Jon McRoberts from Texas Tech University talks about ocellated turkeys. He tells “The WildLife” host Laurel Neme about the special characteristics of this game bird and the challenges of doing field research in the jungles of Mexico. Ocellated turkeys are one of only two species of turkeys in the world (the other is the North American wild turkey) and live in a relatively small (50,000 square mile) area in the Yucatán Peninsula of Mexico, northern Belize and northern Guatemala. They can live in diverse habitat types, from arid brushlands to mature rain forests, but little is known about their ecology and life history. Jon McRoberts will help fill that gap with his four-year research project in Campeche, Mexico.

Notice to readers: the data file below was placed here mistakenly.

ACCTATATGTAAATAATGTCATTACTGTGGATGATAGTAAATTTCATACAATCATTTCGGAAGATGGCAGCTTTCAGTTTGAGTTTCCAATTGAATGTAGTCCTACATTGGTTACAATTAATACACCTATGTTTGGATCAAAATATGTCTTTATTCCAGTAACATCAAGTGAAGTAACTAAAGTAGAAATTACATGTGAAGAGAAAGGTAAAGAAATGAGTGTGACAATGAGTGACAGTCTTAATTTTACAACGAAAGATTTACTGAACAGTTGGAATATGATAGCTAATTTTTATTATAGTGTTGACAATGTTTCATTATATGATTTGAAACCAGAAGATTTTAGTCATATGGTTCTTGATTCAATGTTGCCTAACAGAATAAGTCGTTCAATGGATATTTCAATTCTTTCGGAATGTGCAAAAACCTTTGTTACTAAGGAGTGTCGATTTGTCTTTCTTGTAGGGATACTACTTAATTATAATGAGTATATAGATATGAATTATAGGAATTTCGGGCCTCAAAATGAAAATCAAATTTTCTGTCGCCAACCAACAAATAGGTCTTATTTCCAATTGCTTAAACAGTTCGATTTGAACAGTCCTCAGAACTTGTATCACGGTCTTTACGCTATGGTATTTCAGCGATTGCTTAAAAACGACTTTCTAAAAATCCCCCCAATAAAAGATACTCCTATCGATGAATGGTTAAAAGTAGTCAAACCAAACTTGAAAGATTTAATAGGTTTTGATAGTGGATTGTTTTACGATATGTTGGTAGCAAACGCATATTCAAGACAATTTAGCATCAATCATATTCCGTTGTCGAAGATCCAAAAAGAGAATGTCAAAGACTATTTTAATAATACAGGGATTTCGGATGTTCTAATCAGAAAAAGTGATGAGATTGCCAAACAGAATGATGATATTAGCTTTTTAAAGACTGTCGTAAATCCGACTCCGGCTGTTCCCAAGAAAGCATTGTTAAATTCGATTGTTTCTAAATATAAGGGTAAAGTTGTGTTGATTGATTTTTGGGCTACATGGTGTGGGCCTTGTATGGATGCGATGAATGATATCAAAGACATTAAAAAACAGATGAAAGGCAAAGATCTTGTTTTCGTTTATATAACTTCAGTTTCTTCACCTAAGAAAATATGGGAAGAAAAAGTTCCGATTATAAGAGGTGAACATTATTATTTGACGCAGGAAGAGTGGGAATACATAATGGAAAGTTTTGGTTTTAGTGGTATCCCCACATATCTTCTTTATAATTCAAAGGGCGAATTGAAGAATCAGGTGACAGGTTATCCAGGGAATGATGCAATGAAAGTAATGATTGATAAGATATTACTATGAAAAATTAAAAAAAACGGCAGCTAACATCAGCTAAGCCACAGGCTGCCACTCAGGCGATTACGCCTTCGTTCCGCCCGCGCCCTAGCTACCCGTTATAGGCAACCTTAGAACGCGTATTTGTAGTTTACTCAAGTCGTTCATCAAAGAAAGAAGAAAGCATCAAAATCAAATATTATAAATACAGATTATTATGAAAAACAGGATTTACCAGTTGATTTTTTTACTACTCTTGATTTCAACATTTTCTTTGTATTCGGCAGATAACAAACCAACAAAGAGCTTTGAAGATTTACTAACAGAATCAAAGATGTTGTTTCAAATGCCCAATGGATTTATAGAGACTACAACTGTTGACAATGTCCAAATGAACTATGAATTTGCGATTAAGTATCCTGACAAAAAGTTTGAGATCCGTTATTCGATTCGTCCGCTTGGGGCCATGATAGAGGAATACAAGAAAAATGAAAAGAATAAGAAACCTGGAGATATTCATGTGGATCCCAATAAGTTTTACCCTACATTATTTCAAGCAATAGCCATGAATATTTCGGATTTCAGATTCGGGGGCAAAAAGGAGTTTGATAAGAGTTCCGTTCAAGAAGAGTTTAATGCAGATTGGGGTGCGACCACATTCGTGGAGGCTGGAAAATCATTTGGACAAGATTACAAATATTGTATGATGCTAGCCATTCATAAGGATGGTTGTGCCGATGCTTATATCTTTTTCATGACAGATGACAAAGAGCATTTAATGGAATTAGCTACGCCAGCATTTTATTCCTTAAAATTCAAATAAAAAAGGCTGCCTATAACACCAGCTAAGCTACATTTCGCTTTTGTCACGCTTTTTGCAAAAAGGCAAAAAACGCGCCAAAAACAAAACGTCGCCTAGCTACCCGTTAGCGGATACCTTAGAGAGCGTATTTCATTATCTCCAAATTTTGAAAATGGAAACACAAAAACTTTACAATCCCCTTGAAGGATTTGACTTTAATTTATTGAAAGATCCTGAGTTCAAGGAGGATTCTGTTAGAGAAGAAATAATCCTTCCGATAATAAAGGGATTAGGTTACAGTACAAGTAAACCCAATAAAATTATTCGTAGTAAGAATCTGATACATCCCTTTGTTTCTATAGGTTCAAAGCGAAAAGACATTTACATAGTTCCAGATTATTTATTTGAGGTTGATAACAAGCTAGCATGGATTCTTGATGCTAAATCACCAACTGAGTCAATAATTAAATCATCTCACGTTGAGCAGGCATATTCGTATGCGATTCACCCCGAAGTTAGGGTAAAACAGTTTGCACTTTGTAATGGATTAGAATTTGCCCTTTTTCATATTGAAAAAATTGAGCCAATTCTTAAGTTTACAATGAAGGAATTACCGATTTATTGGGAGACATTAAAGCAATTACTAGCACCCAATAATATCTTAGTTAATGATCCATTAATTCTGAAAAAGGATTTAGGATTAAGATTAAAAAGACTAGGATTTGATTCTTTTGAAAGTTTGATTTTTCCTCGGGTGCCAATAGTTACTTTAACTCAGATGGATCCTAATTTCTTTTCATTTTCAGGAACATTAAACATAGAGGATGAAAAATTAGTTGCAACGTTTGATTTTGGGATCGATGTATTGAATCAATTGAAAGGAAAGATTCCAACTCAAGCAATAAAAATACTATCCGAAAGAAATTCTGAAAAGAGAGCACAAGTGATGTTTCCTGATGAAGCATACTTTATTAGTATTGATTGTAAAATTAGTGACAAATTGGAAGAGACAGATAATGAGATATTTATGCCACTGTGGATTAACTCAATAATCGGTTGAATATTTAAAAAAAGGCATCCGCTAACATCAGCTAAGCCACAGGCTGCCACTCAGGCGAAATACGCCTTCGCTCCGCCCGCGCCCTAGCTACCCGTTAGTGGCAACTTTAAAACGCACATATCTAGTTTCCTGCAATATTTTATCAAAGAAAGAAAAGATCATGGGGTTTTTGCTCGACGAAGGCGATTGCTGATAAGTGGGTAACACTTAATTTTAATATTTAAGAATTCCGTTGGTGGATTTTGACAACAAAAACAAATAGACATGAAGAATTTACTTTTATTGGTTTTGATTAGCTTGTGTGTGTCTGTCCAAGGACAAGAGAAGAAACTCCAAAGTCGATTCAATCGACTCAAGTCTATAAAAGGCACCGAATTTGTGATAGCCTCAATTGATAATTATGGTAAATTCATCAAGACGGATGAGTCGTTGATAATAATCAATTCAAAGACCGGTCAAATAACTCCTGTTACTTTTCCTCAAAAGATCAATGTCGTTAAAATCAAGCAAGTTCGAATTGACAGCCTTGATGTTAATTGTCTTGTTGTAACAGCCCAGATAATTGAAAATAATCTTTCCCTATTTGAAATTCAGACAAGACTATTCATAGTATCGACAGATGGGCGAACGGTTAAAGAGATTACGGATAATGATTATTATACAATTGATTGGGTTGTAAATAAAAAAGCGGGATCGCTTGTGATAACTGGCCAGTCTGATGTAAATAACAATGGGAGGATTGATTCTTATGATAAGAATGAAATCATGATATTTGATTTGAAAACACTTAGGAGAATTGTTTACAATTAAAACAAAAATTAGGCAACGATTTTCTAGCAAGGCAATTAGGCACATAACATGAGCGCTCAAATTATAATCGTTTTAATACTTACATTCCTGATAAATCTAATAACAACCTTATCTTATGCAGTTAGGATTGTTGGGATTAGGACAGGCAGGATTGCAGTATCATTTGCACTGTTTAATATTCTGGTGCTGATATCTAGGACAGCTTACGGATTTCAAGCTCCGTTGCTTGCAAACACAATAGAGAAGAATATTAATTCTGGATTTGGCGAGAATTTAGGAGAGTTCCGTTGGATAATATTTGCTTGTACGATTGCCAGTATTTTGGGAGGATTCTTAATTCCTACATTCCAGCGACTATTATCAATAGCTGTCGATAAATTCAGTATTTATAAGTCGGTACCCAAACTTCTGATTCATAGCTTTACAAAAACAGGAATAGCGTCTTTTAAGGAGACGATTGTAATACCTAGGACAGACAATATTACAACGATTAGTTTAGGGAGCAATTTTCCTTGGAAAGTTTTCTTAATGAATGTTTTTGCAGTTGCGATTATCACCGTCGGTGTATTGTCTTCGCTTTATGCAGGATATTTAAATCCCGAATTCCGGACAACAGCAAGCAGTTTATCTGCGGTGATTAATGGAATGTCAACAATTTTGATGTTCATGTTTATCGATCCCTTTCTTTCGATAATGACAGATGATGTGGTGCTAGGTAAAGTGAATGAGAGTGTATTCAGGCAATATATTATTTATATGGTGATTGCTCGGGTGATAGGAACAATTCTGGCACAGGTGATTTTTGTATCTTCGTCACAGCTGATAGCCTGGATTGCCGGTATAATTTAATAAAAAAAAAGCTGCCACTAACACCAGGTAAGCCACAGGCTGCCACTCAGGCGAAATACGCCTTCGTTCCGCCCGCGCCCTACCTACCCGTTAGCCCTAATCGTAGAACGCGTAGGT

Jon McRoberts is a doctoral candidate in wildlife science at Texas Tech University. He was the sixth generation to grow up on the family farm in Lewis County, Missouri and moved to Columbia, Missouri in 2001 where he did his undergraduate research at the University of Missouri’s College of Agriculture, Food and Natural Resources where he helped care for two captive river otters and spent 8 months studying wildlife management in South Africa. He graduated in 2005 with a degree in Fisheries and Wildlife and was named The Outstanding Graduating Senior in the department. After college he spent time working in China with the Smithsonian Institution researching giant panda reproduction and conservation. Currently, in addition to his dissertation research, McRoberts is a Chancellor’s Graduate Fellow at Texas Tech and is involved with a variety of additional research projects ranging from wind-energy conservation efforts to developing aerial survey methodology to detect wildlife. In his free time Jon enjoys hunting, fishing, live music, wild game cooking, following Missouri Tiger sports, and spending time on the family farm. Jon’s principle research project and the focus of his dissertation is the ecology and management of the ocellated turkey on the Yucatan Peninsula. He spends half the year in the jungles and agricultural fields of Campeche, Mexico and hopes to help conserve this unique species. This episode of “The WildLife” aired on The Radiator, WOMM-LP, 105.9 FM in Burlington, Vermont on October 25, 2010.